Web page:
blogs and wikis and rss, oh my!

3 11 2005

i had the opportunity to co-facilitate (with allison anderson of intel) two incredibly high energy sessions on blogs and wikis at elliott maisie’s learning2005.  the excitement, and fear, over blogs and their potential use in learning was amazing.  after allison’s monday session was overflowing, a 3rd session was scheduled for wednesday and allison and i decided to team up for both my session on tuesday and the new wednesday session.

as we anticipated, the room was again overflowing on tuesday, so we divided the group in two and allison took half of the 150 folks to another room while I worked with the other half.  there were lots of questions from what is a blog? what is a wiki? and what is the difference.  how do i convince my it department to let me do a wiki/blog?  what’s the best use of each?  how do i set one up? 

some of things i learned in these sessions – either directly from others or by their questions stimulating

hit the button below to read the rest.

my thinking to come to new conclusions (informal learning at work, aye?):

– don’t get caught up in the new toys because they are the new toys.  figure out what you need to acheive and then figure out the best technology to aide your efforts.

– blogs are great for getting peoples’ opinions.  wiki’s are great for building ideas together.

– wiki’s are great for building learner involvement in crafting their own learning experiences in pre-meeting activities. (helping develop the agenda, raising the key questions they need answered,etc.)

– blogs are intimate, immediate and ruthlessly honest when they are at their best.  this is both a good thing and a bad thing – depending on your context and purpose for writing the blog.

– employers fears is legitimate – at least some of the time.

– problems with it, corporate communication, and legal really aren’t all that new.  industries, like securities and non-profits, have always needed to control employee communication.  other industries can their employees speak more freely.  it really has very little to do with blogs and wikis.

– getting employees to participate in blogs and wikis – to open up and share – is a matter of trust and reinforcement of desired behavior by management.

– if you have a personal blog or wiki, you need to be aware of the persona you are projecting.  current and potential employees can and do visit your sites to understand more about you. so be sure you’re being who you want to be to your audience.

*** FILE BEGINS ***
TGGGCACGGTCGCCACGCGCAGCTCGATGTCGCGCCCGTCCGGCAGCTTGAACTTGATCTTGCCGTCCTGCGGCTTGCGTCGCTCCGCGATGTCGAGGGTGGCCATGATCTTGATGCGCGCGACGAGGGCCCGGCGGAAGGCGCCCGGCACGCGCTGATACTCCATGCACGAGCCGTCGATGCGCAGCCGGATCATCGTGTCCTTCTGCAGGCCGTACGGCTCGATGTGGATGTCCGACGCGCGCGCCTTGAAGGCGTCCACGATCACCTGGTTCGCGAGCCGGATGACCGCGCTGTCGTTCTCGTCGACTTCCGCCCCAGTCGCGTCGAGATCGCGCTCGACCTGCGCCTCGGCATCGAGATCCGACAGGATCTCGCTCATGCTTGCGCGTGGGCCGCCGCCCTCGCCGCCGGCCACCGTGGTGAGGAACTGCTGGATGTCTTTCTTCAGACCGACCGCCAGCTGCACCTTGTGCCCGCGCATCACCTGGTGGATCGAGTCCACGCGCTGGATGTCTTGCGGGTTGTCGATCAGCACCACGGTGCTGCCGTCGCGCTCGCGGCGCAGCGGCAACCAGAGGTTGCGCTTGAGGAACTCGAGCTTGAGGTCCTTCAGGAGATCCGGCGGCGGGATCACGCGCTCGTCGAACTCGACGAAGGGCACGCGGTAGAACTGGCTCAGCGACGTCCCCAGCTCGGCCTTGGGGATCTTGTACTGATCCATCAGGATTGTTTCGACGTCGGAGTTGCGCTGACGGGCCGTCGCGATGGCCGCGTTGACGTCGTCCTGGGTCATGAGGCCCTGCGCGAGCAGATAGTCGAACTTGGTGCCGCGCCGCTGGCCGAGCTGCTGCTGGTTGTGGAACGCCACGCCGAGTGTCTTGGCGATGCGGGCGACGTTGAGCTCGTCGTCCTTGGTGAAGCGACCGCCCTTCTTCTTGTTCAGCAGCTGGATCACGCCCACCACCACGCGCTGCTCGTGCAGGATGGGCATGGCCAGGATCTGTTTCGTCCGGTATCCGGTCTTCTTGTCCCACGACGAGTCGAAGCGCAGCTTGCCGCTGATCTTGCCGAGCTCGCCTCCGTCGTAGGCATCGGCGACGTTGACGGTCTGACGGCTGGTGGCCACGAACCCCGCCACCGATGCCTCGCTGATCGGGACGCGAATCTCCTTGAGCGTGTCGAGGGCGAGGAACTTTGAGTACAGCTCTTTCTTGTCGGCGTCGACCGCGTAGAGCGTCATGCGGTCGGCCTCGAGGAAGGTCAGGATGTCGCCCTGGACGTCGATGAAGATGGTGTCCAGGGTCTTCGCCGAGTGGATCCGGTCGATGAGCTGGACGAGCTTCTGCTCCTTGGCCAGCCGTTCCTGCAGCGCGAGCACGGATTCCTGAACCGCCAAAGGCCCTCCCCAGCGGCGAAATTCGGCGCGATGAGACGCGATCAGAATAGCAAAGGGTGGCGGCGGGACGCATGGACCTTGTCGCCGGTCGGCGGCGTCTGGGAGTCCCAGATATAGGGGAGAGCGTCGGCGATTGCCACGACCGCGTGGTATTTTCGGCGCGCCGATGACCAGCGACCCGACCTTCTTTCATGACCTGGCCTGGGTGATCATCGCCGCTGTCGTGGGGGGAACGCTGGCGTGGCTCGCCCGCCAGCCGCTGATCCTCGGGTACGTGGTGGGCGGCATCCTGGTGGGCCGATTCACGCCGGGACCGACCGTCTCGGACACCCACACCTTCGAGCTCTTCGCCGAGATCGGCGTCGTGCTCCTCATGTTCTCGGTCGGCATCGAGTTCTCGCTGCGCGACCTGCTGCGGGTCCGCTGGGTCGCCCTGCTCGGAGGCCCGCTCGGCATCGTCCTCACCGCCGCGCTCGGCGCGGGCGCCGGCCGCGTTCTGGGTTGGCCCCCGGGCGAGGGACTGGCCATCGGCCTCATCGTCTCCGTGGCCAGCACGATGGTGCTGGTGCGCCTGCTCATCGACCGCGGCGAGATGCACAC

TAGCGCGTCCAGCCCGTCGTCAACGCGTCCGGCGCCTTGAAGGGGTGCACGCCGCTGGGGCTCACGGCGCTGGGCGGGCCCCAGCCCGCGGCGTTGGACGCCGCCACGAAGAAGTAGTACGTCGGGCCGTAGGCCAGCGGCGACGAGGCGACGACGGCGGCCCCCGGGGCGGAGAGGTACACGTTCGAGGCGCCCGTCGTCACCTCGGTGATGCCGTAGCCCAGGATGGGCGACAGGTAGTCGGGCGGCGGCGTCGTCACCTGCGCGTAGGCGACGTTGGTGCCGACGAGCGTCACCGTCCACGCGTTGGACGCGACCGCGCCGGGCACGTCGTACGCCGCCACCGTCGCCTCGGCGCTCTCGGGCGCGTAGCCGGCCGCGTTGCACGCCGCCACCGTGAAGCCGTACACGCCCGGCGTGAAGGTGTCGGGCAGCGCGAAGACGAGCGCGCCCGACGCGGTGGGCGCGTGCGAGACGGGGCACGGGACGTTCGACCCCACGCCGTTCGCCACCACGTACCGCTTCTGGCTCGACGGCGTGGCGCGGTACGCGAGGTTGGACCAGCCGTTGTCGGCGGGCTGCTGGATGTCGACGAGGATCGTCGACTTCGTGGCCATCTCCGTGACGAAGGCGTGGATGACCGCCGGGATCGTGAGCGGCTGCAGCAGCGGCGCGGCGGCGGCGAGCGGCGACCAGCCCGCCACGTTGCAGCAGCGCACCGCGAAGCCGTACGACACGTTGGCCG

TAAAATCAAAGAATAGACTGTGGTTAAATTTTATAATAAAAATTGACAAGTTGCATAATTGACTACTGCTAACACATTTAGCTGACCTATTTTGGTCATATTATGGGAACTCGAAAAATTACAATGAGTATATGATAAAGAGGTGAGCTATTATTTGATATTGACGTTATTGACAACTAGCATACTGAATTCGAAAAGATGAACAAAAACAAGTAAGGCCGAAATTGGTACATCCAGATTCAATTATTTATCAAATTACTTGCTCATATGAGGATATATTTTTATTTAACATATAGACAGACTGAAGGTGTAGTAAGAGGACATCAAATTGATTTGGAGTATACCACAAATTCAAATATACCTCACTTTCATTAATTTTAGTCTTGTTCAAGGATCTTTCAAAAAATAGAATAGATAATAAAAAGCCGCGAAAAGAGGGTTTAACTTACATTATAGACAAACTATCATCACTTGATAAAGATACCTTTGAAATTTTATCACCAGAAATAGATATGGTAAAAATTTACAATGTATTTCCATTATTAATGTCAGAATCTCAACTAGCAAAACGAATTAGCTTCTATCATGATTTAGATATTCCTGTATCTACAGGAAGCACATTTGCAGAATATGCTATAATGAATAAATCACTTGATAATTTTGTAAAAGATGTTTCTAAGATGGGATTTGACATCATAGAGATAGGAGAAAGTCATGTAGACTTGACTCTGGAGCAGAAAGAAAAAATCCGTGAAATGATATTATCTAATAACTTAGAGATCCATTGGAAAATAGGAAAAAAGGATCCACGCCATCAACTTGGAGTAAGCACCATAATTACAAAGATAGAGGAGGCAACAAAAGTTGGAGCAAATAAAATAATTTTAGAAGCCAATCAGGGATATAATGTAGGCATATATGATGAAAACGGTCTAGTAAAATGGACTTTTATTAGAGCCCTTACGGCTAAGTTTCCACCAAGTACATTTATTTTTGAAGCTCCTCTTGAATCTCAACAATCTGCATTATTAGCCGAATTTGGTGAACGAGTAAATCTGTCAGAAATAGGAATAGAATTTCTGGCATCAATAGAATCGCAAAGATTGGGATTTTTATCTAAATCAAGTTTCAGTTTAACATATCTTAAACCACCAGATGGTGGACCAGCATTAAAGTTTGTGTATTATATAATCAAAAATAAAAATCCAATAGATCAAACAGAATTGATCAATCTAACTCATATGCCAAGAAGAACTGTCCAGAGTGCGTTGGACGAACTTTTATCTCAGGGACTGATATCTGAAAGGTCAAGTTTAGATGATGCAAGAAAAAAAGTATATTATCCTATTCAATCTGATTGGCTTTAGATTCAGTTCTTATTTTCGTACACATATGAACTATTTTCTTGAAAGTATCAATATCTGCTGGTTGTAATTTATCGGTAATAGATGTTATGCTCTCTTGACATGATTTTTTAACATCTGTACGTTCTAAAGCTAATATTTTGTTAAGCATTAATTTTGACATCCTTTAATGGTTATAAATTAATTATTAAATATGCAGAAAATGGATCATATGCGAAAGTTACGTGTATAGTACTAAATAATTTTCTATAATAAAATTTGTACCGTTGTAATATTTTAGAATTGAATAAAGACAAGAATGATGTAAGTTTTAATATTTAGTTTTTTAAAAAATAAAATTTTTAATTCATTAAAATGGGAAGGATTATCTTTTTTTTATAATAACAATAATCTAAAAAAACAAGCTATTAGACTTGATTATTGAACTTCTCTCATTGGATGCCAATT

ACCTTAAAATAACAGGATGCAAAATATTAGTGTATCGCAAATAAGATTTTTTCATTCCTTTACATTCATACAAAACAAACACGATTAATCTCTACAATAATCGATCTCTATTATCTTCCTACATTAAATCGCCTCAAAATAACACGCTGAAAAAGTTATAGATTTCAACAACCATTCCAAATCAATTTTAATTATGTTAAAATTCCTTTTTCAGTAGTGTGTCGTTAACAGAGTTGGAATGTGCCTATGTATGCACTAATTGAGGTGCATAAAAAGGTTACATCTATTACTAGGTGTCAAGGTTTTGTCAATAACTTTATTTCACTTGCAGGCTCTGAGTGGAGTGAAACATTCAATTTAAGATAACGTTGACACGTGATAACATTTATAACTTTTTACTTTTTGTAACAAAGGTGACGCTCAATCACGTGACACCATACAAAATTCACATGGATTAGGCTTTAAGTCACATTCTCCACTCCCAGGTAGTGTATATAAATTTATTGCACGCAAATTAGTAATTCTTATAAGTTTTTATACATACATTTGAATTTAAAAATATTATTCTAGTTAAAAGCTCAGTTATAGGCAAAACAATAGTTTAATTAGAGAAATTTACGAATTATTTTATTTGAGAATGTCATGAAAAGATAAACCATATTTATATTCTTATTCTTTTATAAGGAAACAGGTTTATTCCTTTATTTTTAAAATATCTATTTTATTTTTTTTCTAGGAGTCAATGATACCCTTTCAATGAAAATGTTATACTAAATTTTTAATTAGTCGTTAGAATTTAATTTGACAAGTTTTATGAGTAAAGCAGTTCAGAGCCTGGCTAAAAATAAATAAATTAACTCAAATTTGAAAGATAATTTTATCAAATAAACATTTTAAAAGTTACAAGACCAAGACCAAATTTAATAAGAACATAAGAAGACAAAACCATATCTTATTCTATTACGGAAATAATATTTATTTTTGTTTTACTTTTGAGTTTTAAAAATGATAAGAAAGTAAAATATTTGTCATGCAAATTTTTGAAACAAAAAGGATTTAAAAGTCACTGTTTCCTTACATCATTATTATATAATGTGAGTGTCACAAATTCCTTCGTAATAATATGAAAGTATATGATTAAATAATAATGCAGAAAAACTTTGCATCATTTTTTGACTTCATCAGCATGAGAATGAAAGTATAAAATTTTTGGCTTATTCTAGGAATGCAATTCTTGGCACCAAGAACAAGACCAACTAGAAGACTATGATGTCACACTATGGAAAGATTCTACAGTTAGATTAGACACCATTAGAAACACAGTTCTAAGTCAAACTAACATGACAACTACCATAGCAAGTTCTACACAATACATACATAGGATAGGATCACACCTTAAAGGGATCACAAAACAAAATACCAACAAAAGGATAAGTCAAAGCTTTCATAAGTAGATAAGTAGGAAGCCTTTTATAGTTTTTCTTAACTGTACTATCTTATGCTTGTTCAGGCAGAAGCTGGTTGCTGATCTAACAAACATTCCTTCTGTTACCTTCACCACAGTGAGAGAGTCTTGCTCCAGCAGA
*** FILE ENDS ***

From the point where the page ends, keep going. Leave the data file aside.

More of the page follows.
– when working with business partners or clients, don’t lead with the technology.  "hey class, we’re going to work in a wiki!"  focus on what they are focused on – solutions to their problems.

– we should aim these new technologies at better understanding the informal learning networks within our organizations rather than how we can do formal learning interventions just that much better.

hmm, 10 new understands around blogs and wikis.   well i certainly learned alot in those two sessions.  i hope the participants got as much out of them as i did!


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4 responses

6 11 2005
Situativity

Blogs and Wikis in Business: Finding the “And”

e e learning: blogs and wikis and rss, oh my! Dave Lee with a good post following his session with Allison Anderson of Intel on use of Blogs, Wikis, and RSS in business. Even in my session these tools were…

9 11 2005
Valerie Bock

Interesting post! I’ve commented on it at length at http://q2learning.blogs.com/weblog/2005/11/wikis_and_blogs.html

1 12 2005
Collaborative Learning

Wikis and Blogs in Corporate Culture

Dave Lee writes about 10 learnings he came away with from the blogs and wikis session he co-facilitated with Allison Anderson at Learning2005. The points he mentions which caught my eye were:- blogs are great for getting peoples’ opinions. wikis

6 06 2006
Situativity

Blogs and Wikis in Business: Finding the “And”

e e learning: blogs and wikis and rss, oh my! Dave Lee with a good post following his session with Allison Anderson of Intel on use of Blogs, Wikis, and RSS in business. Even in my session these tools were…

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